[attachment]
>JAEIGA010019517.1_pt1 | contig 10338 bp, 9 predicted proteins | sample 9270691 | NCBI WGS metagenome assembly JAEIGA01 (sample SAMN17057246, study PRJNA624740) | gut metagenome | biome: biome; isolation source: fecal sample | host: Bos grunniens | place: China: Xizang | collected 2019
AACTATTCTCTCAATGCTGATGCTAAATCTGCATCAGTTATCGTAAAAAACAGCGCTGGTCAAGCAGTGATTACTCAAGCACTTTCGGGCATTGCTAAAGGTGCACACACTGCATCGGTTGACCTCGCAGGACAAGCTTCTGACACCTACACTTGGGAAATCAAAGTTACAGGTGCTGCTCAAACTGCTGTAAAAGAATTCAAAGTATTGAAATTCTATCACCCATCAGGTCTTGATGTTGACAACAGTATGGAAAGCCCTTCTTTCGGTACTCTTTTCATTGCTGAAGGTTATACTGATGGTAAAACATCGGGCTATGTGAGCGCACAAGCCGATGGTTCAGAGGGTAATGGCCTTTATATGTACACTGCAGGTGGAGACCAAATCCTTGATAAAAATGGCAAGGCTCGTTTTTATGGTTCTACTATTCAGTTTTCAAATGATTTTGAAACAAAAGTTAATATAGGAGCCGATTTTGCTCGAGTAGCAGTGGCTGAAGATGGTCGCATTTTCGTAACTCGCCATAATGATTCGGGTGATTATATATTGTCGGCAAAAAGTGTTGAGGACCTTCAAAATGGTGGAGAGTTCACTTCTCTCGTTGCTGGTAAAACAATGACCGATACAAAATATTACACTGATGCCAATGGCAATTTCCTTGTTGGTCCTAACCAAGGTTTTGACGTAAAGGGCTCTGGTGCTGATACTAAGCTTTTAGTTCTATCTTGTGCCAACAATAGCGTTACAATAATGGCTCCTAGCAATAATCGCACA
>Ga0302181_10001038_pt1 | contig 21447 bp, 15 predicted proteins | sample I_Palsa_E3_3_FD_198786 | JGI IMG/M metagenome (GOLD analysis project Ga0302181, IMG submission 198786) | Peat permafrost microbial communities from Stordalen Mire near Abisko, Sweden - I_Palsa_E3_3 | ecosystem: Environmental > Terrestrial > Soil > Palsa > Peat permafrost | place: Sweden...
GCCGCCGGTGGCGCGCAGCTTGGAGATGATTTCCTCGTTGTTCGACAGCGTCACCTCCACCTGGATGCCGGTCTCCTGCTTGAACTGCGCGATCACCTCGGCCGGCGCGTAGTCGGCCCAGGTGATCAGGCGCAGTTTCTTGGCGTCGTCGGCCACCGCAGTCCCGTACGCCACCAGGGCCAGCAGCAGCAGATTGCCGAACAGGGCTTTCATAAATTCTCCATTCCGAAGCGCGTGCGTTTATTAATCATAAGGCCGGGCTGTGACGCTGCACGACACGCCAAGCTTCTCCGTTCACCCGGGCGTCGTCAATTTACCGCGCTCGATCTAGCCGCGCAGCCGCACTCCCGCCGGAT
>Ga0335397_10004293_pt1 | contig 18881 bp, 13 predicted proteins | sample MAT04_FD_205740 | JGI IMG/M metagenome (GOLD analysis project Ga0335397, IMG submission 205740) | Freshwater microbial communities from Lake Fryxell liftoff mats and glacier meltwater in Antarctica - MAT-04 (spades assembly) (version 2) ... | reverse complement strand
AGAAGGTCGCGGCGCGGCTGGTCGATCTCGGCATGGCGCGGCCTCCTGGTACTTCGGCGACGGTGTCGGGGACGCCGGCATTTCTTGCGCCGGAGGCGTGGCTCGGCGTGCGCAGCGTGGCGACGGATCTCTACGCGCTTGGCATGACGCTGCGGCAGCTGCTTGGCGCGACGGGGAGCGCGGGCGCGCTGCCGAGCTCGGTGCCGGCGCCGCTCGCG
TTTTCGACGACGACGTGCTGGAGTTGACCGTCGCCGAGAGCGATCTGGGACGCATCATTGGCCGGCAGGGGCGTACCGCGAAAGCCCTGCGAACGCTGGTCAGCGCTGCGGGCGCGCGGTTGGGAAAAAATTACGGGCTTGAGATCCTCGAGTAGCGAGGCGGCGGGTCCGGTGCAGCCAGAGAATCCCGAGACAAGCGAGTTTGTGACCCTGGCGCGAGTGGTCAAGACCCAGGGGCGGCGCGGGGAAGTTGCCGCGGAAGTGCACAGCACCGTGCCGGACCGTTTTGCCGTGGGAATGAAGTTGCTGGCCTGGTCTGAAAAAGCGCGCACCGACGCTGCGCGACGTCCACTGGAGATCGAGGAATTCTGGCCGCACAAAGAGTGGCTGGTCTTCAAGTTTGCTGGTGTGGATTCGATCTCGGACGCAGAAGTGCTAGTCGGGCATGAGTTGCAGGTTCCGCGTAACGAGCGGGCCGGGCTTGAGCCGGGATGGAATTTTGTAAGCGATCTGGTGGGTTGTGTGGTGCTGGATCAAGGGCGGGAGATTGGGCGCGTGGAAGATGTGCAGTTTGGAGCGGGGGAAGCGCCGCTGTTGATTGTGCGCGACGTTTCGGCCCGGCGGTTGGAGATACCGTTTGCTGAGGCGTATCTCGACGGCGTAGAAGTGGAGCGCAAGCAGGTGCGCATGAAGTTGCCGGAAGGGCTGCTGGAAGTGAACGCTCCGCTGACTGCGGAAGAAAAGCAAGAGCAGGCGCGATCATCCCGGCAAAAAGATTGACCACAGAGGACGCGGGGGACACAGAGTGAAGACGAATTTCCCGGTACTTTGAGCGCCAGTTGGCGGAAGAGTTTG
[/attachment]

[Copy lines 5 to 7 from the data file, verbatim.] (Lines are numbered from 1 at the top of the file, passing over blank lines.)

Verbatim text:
>Ga0335397_10004293_pt1 | contig 18881 bp, 13 predicted proteins | sample MAT04_FD_205740 | JGI IMG/M metagenome (GOLD analysis project Ga0335397, IMG submission 205740) | Freshwater microbial communities from Lake Fryxell liftoff mats and glacier meltwater in Antarctica - MAT-04 (spades assembly) (version 2) ... | reverse complement strand
AGAAGGTCGCGGCGCGGCTGGTCGATCTCGGCATGGCGCGGCCTCCTGGTACTTCGGCGACGGTGTCGGGGACGCCGGCATTTCTTGCGCCGGAGGCGTGGCTCGGCGTGCGCAGCGTGGCGACGGATCTCTACGCGCTTGGCATGACGCTGCGGCAGCTGCTTGGCGCGACGGGGAGCGCGGGCGCGCTGCCGAGCTCGGTGCCGGCGCCGCTCGCG
TTTTCGACGACGACGTGCTGGAGTTGACCGTCGCCGAGAGCGATCTGGGACGCATCATTGGCCGGCAGGGGCGTACCGCGAAAGCCCTGCGAACGCTGGTCAGCGCTGCGGGCGCGCGGTTGGGAAAAAATTACGGGCTTGAGATCCTCGAGTAGCGAGGCGGCGGGTCCGGTGCAGCCAGAGAATCCCGAGACAAGCGAGTTTGTGACCCTGGCGCGAGTGGTCAAGACCCAGGGGCGGCGCGGGGAAGTTGCCGCGGAAGTGCACAGCACCGTGCCGGACCGTTTTGCCGTGGGAATGAAGTTGCTGGCCTGGTCTGAAAAAGCGCGCACCGACGCTGCGCGACGTCCACTGGAGATCGAGGAATTCTGGCCGCACAAAGAGTGGCTGGTCTTCAAGTTTGCTGGTGTGGATTCGATCTCGGACGCAGAAGTGCTAGTCGGGCATGAGTTGCAGGTTCCGCGTAACGAGCGGGCCGGGCTTGAGCCGGGATGGAATTTTGTAAGCGATCTGGTGGGTTGTGTGGTGCTGGATCAAGGGCGGGAGATTGGGCGCGTGGAAGATGTGCAGTTTGGAGCGGGGGAAGCGCCGCTGTTGATTGTGCGCGACGTTTCGGCCCGGCGGTTGGAGATACCGTTTGCTGAGGCGTATCTCGACGGCGTAGAAGTGGAGCGCAAGCAGGTGCGCATGAAGTTGCCGGAAGGGCTGCTGGAAGTGAACGCTCCGCTGACTGCGGAAGAAAAGCAAGAGCAGGCGCGATCATCCCGGCAAAAAGATTGACCACAGAGGACGCGGGGGACACAGAGTGAAGACGAATTTCCCGGTACTTTGAGCGCCAGTTGGCGGAAGAGTTTG